there." The property afterwards came into the hands of Sir Anthony
Roper, at whose death, on 12th January, 1634–5, it was found (fn. 40) to consist of
two messuages and divers lands, tenements and hereditaments, containing
by estimation 60 acres at "Hoxton alias Hoggesdon," lately purchased from
Sir Valentine Browne and William Johnson, and held of the Dean and Chapter
of St. Paul's as of their prebend of Eald Street. On 22nd July, 1648,
Henry Roper, brother of Sir Anthony, sold the estate to Charles (afterwards
Sir Charles) Pitfield. It was said (fn. 41) to comprise:—
(i) The capital messuage "sometymes in the occupacion of Joshua Hill and now or
"late of John Brewer," and all the tenements, houses, barns, gardens, orchards, etc., thereto
belonging, within and without the moat.
(ii) A close called Place Field (12 acres).
(iii) A close called Gore Close (8 acres).
(iv) A close called Abraham alias Apron Field (16 acres).
(v) A close called Pares Field (12 acres).
(vi) Three closes called Guyers Field, Bottom Field and Bull Field (31 acres).
In 1652, when the mansion house was occupied by Paul Tracy in virtue
of a sub-lease made by Hill, a disastrous fire destroyed great part of it. As
a result it lay waste for two years, while the moat, being unprotected, was a
source of danger to the community, one man being actually drowned in it. (fn. 42)
Sir Charles Pitfield died in 1680, (fn. 43) and his son Alexander succeeded to the
property. A list of the rooms, etc., in the capital messuage "late the
dwelling house of Sir Charles Pitfield" is extant, (fn. 44) from which the
character of the house at this time can be gathered.
On Alexander's death, he was succeeded by his grandson Charles, the
only son of Charles Pitfield, the elder, who had died before his father,
leaving debts which for some time were a heavy burden on the estate. On
15th January, 1736, Charles the younger made a settlement of, inter alia,
"all that the manor or reputed manor of Hoxton alias Hoggesdon." It
(i) The capital messuage then in occupation of Paul Hensch.
(ii) Farmhouse with barns, cowhouses, etc.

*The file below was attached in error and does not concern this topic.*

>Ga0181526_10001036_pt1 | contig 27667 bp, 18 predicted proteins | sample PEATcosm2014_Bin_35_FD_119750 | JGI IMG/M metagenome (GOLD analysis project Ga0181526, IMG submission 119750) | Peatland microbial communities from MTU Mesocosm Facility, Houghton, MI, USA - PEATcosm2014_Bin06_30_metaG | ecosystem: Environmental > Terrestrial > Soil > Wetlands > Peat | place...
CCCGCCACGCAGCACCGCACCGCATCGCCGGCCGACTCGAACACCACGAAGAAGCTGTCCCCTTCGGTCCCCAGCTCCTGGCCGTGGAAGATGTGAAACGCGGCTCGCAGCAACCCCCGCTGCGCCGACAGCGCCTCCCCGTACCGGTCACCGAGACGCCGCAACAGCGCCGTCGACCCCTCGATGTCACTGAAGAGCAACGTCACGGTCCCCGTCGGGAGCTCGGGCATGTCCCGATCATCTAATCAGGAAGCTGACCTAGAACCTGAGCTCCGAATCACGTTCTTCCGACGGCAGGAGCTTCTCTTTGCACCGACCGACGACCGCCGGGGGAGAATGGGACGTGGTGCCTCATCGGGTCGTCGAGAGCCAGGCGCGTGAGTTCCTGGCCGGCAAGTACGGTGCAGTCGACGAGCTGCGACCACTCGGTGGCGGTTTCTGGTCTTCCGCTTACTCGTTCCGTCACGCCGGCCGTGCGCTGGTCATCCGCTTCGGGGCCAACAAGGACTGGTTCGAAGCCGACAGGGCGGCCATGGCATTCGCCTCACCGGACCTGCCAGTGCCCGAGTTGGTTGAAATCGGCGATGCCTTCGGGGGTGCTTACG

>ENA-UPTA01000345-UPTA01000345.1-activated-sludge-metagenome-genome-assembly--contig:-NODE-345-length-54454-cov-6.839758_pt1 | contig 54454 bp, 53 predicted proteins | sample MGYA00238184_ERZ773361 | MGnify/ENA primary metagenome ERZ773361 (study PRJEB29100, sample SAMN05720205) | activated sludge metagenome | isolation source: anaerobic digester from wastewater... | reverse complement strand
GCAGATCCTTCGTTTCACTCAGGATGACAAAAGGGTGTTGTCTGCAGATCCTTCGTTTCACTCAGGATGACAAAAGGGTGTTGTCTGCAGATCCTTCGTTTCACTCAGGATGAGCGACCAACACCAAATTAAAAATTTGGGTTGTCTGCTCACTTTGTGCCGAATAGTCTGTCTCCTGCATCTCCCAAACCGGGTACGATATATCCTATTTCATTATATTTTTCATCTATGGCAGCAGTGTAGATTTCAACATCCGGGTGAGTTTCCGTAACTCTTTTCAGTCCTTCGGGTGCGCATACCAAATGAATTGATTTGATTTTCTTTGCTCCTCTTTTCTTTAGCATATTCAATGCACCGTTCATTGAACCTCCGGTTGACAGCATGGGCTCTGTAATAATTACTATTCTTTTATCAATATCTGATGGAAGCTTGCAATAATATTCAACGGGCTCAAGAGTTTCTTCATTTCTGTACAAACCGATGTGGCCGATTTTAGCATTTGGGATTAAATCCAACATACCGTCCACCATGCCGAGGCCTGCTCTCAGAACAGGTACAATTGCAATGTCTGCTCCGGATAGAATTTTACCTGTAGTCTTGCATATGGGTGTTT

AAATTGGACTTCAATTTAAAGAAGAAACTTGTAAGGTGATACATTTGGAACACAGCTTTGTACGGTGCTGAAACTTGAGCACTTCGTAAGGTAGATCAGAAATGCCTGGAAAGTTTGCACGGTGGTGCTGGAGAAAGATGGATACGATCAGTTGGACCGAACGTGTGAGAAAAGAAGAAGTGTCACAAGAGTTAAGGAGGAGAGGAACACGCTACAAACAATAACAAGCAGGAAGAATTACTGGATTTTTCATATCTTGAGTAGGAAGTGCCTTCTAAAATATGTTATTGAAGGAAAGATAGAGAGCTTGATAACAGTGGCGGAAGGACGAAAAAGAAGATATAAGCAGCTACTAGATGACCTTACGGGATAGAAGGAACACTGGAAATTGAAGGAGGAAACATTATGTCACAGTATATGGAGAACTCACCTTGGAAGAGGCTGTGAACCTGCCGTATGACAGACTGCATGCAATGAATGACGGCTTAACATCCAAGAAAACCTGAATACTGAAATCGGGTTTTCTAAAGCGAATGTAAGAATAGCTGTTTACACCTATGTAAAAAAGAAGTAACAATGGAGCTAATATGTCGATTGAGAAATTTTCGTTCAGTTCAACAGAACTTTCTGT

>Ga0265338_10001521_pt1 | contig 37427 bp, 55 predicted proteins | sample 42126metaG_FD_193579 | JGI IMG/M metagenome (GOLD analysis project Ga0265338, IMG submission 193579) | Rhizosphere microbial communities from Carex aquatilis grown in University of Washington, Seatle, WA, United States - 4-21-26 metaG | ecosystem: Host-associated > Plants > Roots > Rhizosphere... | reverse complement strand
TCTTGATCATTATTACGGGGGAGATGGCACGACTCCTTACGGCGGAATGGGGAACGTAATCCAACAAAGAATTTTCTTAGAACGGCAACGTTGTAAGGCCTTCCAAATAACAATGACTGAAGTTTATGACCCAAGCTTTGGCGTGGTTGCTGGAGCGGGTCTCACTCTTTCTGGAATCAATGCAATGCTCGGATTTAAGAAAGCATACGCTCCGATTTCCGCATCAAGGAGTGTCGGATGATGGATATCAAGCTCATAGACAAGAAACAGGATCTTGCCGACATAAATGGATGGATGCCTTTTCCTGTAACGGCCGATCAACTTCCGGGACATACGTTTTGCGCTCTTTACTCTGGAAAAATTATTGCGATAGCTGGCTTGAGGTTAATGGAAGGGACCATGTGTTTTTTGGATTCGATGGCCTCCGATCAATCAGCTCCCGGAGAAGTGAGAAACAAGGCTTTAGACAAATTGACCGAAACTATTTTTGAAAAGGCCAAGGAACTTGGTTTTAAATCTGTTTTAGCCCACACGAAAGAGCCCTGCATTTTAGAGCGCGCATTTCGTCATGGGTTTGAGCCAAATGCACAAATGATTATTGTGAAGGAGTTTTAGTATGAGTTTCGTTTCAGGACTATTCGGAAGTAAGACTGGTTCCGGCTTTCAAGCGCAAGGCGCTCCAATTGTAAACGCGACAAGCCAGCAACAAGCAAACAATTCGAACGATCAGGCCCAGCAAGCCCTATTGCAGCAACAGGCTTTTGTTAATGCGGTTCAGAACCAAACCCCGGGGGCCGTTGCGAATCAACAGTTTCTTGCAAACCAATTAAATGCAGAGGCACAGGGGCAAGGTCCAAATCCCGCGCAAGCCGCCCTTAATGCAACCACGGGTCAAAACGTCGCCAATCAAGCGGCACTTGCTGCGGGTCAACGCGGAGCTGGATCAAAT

(iii) Place Field or Plane Field (12 acres).
(iv) Gyers Close or The Eight Acres (8 acres).
(v) Abraham alias Apram Field (16 acres).
(vi) Bottom Field and Bulls Field (17 acres).
(vii) The Fourteen Acres (14 acres).
(viii) Pax Field or Pars Field (12 acres).
(ix) Five acres in the common field.
(x) A close of meadow or pasture (4 acres) (fn. 45) "scituate near Bawmes house," purchased
by Sir Chas. Pitfield of Sir Edward Massey, and two acres adjoining.
(xi) Crane Field "two acres whereof have been lately turned into garden ground
and on them have been built lately three messuages or tenements now or late in the several
tenures of Captain Smith, Mr. Capell and Mr. Sallee, and with the said Cranefield, are
walled in and in lease to Ralph Harwood, Esq."
(xii) A close of meadow (3 acres).
(xiii) A number of houses.
Charles Pitfield died in 1740, leaving his property to his two daughters,
Winifred and Mary (afterwards Mary Sturt (fn. 46) ). Fields (ii) to (viii) and
(x) can be identified with those indicated on Chassereau's Map of 1745 as
"Harvey, Esq.," (fn. 47) while Crane Field (xi) is the field marked "Harwood,
Esq.," south of Hide Lane.
The site of Pitfield's mansion cannot be precisely identified. A list
of occupiers in 1683 (fn. 48) shows Alexander "Pittfeild" as occupying a house at
the northern extremity of the west side of Hoxton Street, and the Hearth